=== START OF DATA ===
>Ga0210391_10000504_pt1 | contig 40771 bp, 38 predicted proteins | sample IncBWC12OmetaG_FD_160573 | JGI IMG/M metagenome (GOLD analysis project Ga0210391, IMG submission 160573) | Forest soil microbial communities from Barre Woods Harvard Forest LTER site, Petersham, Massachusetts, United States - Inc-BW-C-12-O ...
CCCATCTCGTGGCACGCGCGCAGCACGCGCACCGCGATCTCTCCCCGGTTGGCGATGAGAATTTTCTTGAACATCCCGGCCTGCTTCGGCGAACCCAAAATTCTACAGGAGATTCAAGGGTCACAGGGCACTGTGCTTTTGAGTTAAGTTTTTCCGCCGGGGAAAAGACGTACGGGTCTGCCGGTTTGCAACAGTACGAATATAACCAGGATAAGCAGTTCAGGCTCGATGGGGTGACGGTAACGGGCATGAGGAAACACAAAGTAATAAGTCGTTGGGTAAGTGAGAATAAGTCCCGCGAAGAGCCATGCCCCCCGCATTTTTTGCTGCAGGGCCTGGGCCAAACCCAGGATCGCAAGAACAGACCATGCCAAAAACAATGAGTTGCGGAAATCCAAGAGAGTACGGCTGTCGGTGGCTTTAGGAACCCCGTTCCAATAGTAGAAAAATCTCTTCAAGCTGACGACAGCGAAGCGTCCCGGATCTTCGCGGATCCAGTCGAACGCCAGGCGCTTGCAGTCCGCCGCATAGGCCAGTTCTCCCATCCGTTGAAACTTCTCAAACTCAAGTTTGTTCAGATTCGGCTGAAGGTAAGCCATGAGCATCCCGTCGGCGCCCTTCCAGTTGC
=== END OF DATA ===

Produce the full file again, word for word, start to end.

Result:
>Ga0210391_10000504_pt1 | contig 40771 bp, 38 predicted proteins | sample IncBWC12OmetaG_FD_160573 | JGI IMG/M metagenome (GOLD analysis project Ga0210391, IMG submission 160573) | Forest soil microbial communities from Barre Woods Harvard Forest LTER site, Petersham, Massachusetts, United States - Inc-BW-C-12-O ...
CCCATCTCGTGGCACGCGCGCAGCACGCGCACCGCGATCTCTCCCCGGTTGGCGATGAGAATTTTCTTGAACATCCCGGCCTGCTTCGGCGAACCCAAAATTCTACAGGAGATTCAAGGGTCACAGGGCACTGTGCTTTTGAGTTAAGTTTTTCCGCCGGGGAAAAGACGTACGGGTCTGCCGGTTTGCAACAGTACGAATATAACCAGGATAAGCAGTTCAGGCTCGATGGGGTGACGGTAACGGGCATGAGGAAACACAAAGTAATAAGTCGTTGGGTAAGTGAGAATAAGTCCCGCGAAGAGCCATGCCCCCCGCATTTTTTGCTGCAGGGCCTGGGCCAAACCCAGGATCGCAAGAACAGACCATGCCAAAAACAATGAGTTGCGGAAATCCAAGAGAGTACGGCTGTCGGTGGCTTTAGGAACCCCGTTCCAATAGTAGAAAAATCTCTTCAAGCTGACGACAGCGAAGCGTCCCGGATCTTCGCGGATCCAGTCGAACGCCAGGCGCTTGCAGTCCGCCGCATAGGCCAGTTCTCCCATCCGTTGAAACTTCTCAAACTCAAGTTTGTTCAGATTCGGCTGAAGGTAAGCCATGAGCATCCCGTCGGCGCCCTTCCAGTTGC